The reason why even Paul's most favourable whims were not reassuring for the future was that no man was ever more changeable in his tastes and affections. At the beginning of his reign, for instance, he loathed Bonaparte. Later on he conceived such a great tenderness for him that a portrait of the French hero was kept in his sanctuary and he exhibited it to every one. Neither his dislike nor his favour was lasting. Count Strogonoff, I believe, is the only person he always loved and esteemed. He was not known to have favourites (p. 123) among the gentlemen of the court, but was very fond of a French actor called Frogères, who was not without talent and rather clever. Frogères went into the Emperor's study at all hours unannounced; they were often seen walking together in the gardens arm in arm, chatting on the subject of French literature, for which Paul had a strong fancy, particularly our drama. This actor was often invited to the small court gatherings, and as he was highly gifted in the art of joking, he made the greatest lords the object of jokes, which amused the Emperor very much, but which probably were very slightly amusing to those at whose expense they were made. The Grand Dukes themselves were not safe from Frogères's naughty pleasantries; in fact, after the death of Paul, he did not venture to appear at the palace. The Emperor Alexander, walking alone one day in the streets of Moscow, met him and called to him. "Frogères, why have you not been to see me?" the Emperor asked him with affable air. "Sire," replied Frogères, freed from his fears, "I did not know Your Majesty's address." The Emperor laughed a great deal over this piece of nonsense, and munificently paid the French actor some arrears in salary which the poor man had up till then not dared to claim.

After dealing for a long time with Paul, it was indeed natural that Frogères should dread the resentment of a sovereign, for Paul was so vindictive that the greatest share of his wrongdoings was attributable to his hatred for the Russian nobility, against whom he had had a grievance during Catherine's lifetime. In this hatred he confused the innocent with the guilty, detesting all the great nobles and taking a delight in humbling any of them he did not exile. To foreigners, on the other hand, and especially to the French, he showed remarkable kindness, and I must here affirm that he always received and treated well all travellers and refugees (p. 124) coming from France. Of these last some were even generously assisted by him. I will mention as an instance the Count d'Autichamp, who, finding himself in St. Petersburg without any resources whatever, had hit upon the idea of making a very pretty elastic shoe. I bought a pair, which the same evening I showed to several women of the court at Princess Dolgoruki's. They were pronounced charming, and this, together with the sympathy inspired by the refugee, resulted in immediate orders for a large number of pairs. The little shoe eventually came under the notice of the Emperor, who, as soon as he learned the name of the workman, sent for him and gave him a fine position. Unfortunately, it was a confidential post, and the Russians were so offended that Paul could not leave the Count d'Autichamp in it for long. But he made amends in such a way as to secure him against poverty. Several facts of this kind, I confess, made me more indulgent toward the Emperor than the Russians were, whose peace was incessantly disturbed through the extravagant caprices of an omnipotent madman. It would be difficult to convey an idea of the fears, the discontent and the secret murmurings of his court, that I had formerly seen so placid and happy. It may be said with truth that as long as Paul's reign lasted terror was the order of the day. As one cannot torment one's fellowmen without being tormented oneself, Paul was far from leading an enviable life. He had a fixed idea that he would die by steel or by poison, and this conviction explains much of his queer conduct. While going about the streets of St. Petersburg alone at all hours of the day and night, he took the precaution to have his broth made in his room, and the rest of his cooking was likewise done in the secrecy of his apartment. The whole was superintended by his faithful Kutaisoff, a confidential valet who had been to Paris with him and was in constant (p. 125) attendance upon him. This Kutaisoff had entertained an unlimited devotion for the Emperor, and nothing could ever change it.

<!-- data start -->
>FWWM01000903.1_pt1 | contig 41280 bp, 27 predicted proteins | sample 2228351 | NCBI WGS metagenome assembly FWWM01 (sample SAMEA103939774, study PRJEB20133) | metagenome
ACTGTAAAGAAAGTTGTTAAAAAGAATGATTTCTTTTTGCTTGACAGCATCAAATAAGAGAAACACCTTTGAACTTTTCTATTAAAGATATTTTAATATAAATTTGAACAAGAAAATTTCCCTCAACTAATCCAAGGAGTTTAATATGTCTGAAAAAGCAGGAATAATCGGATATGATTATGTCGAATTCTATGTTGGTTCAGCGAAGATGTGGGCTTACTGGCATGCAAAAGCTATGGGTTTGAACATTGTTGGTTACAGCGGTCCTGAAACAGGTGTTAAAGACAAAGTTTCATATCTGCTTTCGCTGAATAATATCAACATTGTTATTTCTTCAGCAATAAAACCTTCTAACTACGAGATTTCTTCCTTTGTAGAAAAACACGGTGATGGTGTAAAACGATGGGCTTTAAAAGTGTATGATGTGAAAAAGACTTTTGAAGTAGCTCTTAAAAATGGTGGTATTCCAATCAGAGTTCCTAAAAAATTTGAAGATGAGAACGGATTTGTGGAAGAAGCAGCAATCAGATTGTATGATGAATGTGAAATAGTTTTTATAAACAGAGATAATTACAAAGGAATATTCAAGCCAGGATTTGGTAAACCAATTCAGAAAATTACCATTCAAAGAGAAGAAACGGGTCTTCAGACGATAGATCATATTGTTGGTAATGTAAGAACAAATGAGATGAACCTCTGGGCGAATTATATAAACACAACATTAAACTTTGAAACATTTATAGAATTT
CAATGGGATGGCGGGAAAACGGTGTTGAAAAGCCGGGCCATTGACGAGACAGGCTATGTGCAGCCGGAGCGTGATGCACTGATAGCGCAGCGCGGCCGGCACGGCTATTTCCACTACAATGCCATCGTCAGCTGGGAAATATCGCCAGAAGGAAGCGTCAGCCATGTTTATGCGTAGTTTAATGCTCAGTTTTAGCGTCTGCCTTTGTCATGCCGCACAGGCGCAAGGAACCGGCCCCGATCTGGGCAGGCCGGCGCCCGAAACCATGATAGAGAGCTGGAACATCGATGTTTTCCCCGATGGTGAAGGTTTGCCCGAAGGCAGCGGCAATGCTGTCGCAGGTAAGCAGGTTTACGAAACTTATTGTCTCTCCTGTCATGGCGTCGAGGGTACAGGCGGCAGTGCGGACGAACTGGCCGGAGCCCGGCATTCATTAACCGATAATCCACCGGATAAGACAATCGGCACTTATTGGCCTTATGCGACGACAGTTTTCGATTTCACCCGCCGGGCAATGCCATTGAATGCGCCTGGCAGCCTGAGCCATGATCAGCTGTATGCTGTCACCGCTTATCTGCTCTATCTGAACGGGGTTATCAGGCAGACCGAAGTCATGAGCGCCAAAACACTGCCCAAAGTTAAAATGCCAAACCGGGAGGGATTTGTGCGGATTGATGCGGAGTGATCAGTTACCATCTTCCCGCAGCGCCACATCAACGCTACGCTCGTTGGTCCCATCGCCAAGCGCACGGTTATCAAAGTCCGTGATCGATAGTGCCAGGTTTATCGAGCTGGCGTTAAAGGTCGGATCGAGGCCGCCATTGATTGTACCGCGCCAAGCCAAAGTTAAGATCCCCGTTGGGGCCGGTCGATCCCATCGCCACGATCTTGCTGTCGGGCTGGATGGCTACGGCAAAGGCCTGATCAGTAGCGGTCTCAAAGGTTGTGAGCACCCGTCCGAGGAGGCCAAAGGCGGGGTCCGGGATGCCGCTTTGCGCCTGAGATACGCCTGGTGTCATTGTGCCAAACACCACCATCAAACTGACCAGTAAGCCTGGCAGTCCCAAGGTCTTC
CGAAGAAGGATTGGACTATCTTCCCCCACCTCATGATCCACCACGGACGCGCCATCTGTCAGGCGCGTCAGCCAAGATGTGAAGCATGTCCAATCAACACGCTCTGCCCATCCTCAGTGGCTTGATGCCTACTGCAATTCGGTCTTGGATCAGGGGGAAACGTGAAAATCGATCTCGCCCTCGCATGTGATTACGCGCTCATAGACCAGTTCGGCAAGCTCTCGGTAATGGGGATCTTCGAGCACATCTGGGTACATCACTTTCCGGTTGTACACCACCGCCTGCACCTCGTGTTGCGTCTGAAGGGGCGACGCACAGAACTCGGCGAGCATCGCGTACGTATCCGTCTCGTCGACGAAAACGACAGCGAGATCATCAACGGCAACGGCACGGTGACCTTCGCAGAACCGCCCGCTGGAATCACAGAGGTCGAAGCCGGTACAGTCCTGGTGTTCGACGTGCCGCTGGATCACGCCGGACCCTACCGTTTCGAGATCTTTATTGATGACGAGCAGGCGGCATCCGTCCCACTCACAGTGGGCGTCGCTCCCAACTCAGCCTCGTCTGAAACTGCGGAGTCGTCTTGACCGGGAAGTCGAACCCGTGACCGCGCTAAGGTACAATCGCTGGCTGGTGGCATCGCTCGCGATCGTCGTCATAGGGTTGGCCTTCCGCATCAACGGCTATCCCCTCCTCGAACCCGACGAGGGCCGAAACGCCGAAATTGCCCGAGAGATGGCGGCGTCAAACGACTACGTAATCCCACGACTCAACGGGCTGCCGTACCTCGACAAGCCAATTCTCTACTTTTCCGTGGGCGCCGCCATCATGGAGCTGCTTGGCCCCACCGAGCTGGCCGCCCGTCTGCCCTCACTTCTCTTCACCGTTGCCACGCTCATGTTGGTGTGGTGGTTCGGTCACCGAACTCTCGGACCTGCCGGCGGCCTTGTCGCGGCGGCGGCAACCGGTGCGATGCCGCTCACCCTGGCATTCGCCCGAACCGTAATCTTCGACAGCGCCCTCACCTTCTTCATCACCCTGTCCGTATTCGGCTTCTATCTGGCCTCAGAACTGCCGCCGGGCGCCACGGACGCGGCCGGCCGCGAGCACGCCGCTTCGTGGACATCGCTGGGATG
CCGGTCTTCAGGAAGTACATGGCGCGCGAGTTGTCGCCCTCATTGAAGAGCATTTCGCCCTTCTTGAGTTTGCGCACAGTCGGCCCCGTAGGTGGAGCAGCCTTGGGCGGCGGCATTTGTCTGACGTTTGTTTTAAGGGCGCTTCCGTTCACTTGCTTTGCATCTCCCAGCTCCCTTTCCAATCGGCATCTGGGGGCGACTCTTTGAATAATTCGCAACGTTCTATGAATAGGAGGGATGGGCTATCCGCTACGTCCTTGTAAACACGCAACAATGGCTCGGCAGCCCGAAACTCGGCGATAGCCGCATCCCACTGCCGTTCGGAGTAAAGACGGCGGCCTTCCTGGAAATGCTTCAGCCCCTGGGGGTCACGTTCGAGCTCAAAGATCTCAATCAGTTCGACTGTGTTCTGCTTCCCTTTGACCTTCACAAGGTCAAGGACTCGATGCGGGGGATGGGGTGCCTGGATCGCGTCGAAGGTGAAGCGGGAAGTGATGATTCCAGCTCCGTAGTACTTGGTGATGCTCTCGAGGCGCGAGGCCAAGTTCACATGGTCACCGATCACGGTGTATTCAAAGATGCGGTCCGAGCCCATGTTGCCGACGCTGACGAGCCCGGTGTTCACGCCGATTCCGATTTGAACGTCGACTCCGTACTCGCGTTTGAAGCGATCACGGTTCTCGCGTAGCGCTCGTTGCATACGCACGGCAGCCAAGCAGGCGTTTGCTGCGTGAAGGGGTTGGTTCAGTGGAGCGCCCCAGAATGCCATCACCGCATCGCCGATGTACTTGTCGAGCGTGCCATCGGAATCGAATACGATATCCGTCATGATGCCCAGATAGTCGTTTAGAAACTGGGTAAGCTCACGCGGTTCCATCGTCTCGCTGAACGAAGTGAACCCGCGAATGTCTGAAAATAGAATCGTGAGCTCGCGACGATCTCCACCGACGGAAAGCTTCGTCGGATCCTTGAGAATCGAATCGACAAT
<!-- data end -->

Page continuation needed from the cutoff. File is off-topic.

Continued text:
Paul was exceedingly ugly. A flat nose, and a very large mouth furnished with very long teeth, made him look like a death's head. His eyes were more than vivacious, though they often had a soft expression. He was neither stout nor lean, neither tall nor short, and although his whole person was not wanting in a sort of elegance, it must be admitted that his face suggested opportunity for caricature. Indeed, a number were made, in spite of the danger that such an amusement threatened. One of them represented him holding a paper in each hand. On one was written "order," on the other "counter-order," and on his forehead "disorder." At the mere mention of this caricature I still feel a little shiver; for it must be understood that there were lives in jeopardy, in which the artists' and the purchasers' were included.

But all I have said did not hinder St. Petersburg from being a pleasant as well as profitable place of sojourn for a painter. The Emperor Paul loved and patronised the arts. A great admirer of French literature, he munificently subsidised the actors to whom he owed the pleasure of seeing our dramatic masterpieces performed.